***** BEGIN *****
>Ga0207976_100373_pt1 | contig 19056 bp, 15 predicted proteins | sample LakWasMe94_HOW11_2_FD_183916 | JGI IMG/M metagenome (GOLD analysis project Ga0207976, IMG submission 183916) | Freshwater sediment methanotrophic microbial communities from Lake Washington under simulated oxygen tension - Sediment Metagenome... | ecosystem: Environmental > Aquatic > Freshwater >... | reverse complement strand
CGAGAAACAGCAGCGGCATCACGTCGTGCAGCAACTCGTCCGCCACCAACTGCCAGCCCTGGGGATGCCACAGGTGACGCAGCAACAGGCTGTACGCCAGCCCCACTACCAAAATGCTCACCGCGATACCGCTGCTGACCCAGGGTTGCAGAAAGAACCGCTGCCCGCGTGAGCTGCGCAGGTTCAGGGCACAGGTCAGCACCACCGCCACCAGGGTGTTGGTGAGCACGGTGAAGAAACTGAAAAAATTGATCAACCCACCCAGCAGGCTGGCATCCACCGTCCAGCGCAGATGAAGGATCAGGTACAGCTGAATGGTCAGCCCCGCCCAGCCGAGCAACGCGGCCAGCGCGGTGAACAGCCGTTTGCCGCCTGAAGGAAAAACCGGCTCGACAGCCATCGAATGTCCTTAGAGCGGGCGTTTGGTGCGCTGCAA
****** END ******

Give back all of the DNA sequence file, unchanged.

>Ga0207976_100373_pt1 | contig 19056 bp, 15 predicted proteins | sample LakWasMe94_HOW11_2_FD_183916 | JGI IMG/M metagenome (GOLD analysis project Ga0207976, IMG submission 183916) | Freshwater sediment methanotrophic microbial communities from Lake Washington under simulated oxygen tension - Sediment Metagenome... | ecosystem: Environmental > Aquatic > Freshwater >... | reverse complement strand
CGAGAAACAGCAGCGGCATCACGTCGTGCAGCAACTCGTCCGCCACCAACTGCCAGCCCTGGGGATGCCACAGGTGACGCAGCAACAGGCTGTACGCCAGCCCCACTACCAAAATGCTCACCGCGATACCGCTGCTGACCCAGGGTTGCAGAAAGAACCGCTGCCCGCGTGAGCTGCGCAGGTTCAGGGCACAGGTCAGCACCACCGCCACCAGGGTGTTGGTGAGCACGGTGAAGAAACTGAAAAAATTGATCAACCCACCCAGCAGGCTGGCATCCACCGTCCAGCGCAGATGAAGGATCAGGTACAGCTGAATGGTCAGCCCCGCCCAGCCGAGCAACGCGGCCAGCGCGGTGAACAGCCGTTTGCCGCCTGAAGGAAAAACCGGCTCGACAGCCATCGAATGTCCTTAGAGCGGGCGTTTGGTGCGCTGCAA